Like the James Joyce junkies who make pilgrimages to Dublin to walk the path of Leopold Bloom, whiskey fanatics from more than 50 countries are making pilgrimages to Kentucky for hands-on heritage lessons. And to drink. The Kentucky Bourbon Trail, which helps tourists find their way to major distilleries and is overseen by the KDA, has grown its distillery participants and seen its visitor numbers soar.
"Looking at growth as a category, tourism growth rates match hand for hand what we're seeing in terms of case volume sales," said Rob Walker, vice president of bourbon for Beam-Suntory.
That's why the company invested in the Beam Urban Stillhouse on Fourth Street, a bustling entertainment district in Louisville where whiskey wayfarers will be able to fill their own bottles.
"The master distiller provides the brand with a personality, the visitor center provides a sense of place," said Larry Kass, director of trade relations for Heaven Hill. In late 2013 they opened the Evan Williams Experience, a slick, interactive destination on a main thoroughfare in Louisville that's been christened "Whiskey Row." Michter's is also constructing a showpiece distillery in an historic building on the street.
Buffalo Trace, having seen 134% increase in tourist visits in five years, is expanding its visitor center. And last fall, Wild Turkey unveiled its "Cathedral of Bourbon," a modern, immersive construction on a bluff overlooking the Kentucky River. Barely a half-year later they built a second carpark to accommodate the crowds.
The American variety show
Andrew Floor, vice president of marketing Dark Spirits for Campari America, Wild Turkey's parent company...., says the brand has transformed from "red neck rocket fuel" to something 69% of millennial males consider "high quality" and would be "proud to order in a bar." Heritage is one thing, but in the round-the-clock, social-media-driven world, sophisticated bar-goers and millennials alike are competitive drinkers, always seeking what's new and different. Wild Turkey plays to both those appetites: its tribute to master distiller Jimmy Russel, who just celebrated 60 years in the industry and works side by side with his son Eddie, is deeply entrenched in its branding. Meantime, they offer new labels, like Forgiven, a blend of bourbon and rye. The result of a mistake, it was released in March 2014 as a limited edition.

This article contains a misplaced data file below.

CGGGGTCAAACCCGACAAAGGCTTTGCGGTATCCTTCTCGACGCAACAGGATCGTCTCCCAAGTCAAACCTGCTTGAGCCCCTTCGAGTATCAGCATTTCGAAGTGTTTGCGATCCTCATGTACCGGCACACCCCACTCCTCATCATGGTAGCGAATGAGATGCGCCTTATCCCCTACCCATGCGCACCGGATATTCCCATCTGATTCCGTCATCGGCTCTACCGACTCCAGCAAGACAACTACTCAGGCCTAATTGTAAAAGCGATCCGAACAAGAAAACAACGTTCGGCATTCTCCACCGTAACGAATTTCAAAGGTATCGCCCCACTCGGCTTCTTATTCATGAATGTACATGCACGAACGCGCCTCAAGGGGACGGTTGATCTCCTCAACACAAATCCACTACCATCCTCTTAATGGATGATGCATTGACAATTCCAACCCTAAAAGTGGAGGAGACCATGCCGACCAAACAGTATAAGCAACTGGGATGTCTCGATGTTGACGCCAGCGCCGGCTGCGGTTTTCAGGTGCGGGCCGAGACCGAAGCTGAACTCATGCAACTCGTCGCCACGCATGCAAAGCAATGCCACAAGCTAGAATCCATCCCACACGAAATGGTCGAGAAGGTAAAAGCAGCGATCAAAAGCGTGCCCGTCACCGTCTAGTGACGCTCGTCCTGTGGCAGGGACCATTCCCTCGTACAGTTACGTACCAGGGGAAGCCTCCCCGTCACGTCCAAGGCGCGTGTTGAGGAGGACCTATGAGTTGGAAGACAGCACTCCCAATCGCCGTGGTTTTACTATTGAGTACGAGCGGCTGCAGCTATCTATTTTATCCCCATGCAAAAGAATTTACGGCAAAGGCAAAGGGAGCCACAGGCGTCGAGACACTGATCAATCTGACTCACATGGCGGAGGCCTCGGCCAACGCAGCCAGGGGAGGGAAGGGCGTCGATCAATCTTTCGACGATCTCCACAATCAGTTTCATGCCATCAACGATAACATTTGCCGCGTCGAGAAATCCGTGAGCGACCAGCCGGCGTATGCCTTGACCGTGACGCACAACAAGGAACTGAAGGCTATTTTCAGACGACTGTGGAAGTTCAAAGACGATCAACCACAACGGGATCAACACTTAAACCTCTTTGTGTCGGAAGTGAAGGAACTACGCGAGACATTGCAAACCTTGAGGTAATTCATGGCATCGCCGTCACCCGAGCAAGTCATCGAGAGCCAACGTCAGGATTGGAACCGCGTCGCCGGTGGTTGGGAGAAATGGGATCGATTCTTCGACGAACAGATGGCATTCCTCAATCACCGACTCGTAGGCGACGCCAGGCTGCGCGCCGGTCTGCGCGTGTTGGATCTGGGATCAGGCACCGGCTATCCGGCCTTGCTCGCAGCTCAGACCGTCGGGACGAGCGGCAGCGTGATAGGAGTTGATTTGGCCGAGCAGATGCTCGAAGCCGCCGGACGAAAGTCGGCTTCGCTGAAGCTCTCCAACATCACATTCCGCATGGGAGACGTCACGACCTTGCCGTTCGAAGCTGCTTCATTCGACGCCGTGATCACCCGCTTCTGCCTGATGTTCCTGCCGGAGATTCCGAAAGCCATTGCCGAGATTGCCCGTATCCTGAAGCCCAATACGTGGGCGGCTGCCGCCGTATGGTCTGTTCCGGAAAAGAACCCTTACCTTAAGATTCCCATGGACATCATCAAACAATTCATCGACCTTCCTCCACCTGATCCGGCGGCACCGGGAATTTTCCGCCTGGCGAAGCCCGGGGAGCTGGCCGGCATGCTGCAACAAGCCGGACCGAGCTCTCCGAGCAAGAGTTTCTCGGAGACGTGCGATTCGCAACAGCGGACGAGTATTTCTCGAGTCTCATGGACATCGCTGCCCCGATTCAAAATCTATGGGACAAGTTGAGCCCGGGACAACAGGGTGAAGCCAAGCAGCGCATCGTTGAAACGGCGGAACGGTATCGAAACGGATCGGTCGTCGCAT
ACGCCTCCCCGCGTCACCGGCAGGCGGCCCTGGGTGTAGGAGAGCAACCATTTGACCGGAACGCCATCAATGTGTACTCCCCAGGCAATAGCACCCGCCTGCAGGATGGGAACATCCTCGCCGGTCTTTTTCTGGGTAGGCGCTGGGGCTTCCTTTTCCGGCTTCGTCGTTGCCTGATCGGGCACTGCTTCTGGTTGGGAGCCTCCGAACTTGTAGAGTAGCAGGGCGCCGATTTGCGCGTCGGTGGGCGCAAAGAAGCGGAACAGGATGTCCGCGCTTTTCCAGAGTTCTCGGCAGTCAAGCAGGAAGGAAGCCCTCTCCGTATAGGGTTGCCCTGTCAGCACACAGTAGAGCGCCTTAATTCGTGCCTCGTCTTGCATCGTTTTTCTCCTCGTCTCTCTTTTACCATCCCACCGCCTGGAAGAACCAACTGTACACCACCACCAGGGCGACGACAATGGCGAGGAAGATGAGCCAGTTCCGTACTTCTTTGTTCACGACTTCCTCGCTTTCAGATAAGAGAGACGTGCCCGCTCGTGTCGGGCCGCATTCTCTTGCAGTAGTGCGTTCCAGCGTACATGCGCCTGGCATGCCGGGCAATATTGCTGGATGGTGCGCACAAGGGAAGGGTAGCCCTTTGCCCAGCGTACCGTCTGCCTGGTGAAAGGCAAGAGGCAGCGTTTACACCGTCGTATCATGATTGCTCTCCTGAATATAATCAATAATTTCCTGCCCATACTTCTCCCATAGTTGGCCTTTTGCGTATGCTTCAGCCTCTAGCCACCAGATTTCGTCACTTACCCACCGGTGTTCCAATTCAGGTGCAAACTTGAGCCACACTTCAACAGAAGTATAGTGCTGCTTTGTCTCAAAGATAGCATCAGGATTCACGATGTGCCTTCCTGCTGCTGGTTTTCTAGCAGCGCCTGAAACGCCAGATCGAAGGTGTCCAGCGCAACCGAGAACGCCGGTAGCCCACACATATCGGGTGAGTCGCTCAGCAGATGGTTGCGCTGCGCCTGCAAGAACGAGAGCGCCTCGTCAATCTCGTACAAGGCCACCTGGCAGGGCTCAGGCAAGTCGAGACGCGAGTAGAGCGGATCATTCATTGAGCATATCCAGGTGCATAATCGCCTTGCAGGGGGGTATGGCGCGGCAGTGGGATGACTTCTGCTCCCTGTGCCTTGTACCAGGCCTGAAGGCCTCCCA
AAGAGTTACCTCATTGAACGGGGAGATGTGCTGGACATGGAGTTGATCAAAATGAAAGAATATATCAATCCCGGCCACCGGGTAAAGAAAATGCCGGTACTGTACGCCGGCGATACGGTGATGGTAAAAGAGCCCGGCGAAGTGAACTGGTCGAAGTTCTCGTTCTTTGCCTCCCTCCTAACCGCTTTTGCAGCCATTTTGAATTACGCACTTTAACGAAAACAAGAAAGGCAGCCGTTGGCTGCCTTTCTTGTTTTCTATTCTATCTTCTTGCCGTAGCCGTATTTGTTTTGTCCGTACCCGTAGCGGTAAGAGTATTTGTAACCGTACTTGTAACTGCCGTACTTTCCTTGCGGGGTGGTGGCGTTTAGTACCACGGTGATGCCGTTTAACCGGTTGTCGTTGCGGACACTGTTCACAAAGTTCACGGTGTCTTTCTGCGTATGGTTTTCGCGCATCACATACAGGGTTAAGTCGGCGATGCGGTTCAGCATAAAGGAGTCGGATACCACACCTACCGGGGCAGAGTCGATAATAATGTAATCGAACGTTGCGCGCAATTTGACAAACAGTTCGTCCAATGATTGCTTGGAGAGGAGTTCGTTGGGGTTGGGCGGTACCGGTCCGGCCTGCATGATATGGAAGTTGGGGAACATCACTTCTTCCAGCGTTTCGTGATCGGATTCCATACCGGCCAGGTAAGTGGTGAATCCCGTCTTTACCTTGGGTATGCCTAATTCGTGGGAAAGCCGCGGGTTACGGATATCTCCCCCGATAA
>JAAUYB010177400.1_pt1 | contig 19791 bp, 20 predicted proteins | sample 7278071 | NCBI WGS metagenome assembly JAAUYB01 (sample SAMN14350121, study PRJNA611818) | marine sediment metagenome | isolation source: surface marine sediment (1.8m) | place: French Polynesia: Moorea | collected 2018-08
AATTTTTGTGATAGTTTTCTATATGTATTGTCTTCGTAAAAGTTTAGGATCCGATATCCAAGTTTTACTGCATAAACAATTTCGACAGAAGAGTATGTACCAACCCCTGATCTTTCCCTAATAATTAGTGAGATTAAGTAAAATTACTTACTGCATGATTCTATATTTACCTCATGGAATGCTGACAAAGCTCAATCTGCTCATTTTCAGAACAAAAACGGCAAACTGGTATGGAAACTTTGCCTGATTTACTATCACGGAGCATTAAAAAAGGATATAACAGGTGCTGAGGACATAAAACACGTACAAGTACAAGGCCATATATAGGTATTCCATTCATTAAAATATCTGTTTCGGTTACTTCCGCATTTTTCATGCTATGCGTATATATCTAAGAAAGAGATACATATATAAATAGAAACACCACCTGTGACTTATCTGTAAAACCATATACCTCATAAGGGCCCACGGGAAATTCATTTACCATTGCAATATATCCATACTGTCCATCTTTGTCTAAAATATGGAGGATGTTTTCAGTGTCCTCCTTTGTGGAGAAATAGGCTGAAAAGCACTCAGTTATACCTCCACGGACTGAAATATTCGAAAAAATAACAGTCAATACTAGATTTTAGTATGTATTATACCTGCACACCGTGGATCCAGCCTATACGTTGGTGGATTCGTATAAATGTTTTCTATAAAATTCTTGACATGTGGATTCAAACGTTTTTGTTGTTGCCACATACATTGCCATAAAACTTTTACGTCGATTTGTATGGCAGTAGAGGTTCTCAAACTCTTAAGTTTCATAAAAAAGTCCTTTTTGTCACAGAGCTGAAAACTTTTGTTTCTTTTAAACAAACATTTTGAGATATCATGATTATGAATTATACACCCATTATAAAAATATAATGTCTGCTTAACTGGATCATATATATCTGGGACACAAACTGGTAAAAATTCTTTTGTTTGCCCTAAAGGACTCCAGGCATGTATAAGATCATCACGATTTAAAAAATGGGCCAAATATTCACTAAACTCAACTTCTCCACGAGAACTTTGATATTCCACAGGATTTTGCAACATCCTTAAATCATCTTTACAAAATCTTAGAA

And companies are heeding the call. In fact, some younger companies are defining themselves by it, like Corsair, an elder statesmen of craft distilleries that has a facility in Kentucky, one in Tennessee and hundreds of experiments
ageing. Or consider Trey Zoeller, who started Jefferson's Bourbon in 1997 with his father, a noted bourbon historian. It's grown 50 per cent over each year for the past three years. By the end of the year he'll have released 11 different expressions, including Jefferson's Ocean: Aged at Sea, famously aged on a boat, and the forthcoming Jefferson's Groth Cask Finish, an experiment involving a cabernet barrels he put in hot boxes to sweat out the wine. Trey has been buying older bourbons and odd lots from big producers since 1997 and continues to do so, but he recently bought into Kentucky Artisan Distillery, a small operation where he'll conducting most experiments.
Beam-Suntory's response to consumers' call for innovation has been broad yet methodical, with particular attention paid to the ongoing premiumization trend. The premium Jim Beam Harvest Bourbon Selection, part of the Signature Craft series that debuted two years ago, is a collection of six expressions, each focused on a unique grain. The Signature series also includes a 12 year old and a quarter barrel release. But the crowning jewel is the Jim Beam Distiller's Masterpiece, finished in PX sherry barrels and fetching $300.
Parker's Heritage, Heaven Hill's limited edition annual releases, continues as the distillery's signature experimental series. They're also building on the rye craze they knows so well from the popularity of their Rittenhouse, which is fresh off allocation. This summer they announced the release of a six-year-old Pikesville Rye release. Jim Beam re-launched its rye, largely driven by the unflagging popularity of the spirit among bartenders.
Woodford has also jumped into the rye arena with Woodford Reserve Rye Whiskey. The distillery has also amped up its experimental game, which started with its Master's Selection, a series of bourbons with various finishes. In June, as part of what it's calling the Whiskey Row Collection, they launched a bottled and bond Old Forester, which is lightly filtered.
"Experimentation going on across the board. We didn't see it coming to extent it was, happy to have it," says John Hayes, Chief Marketing Officer of Brown-Forman, the brand's parent company. "Consumers want innovation and flavor—a sensory experience similar to craft beer. Bourbon's success owes a lot to what happened with craft beer."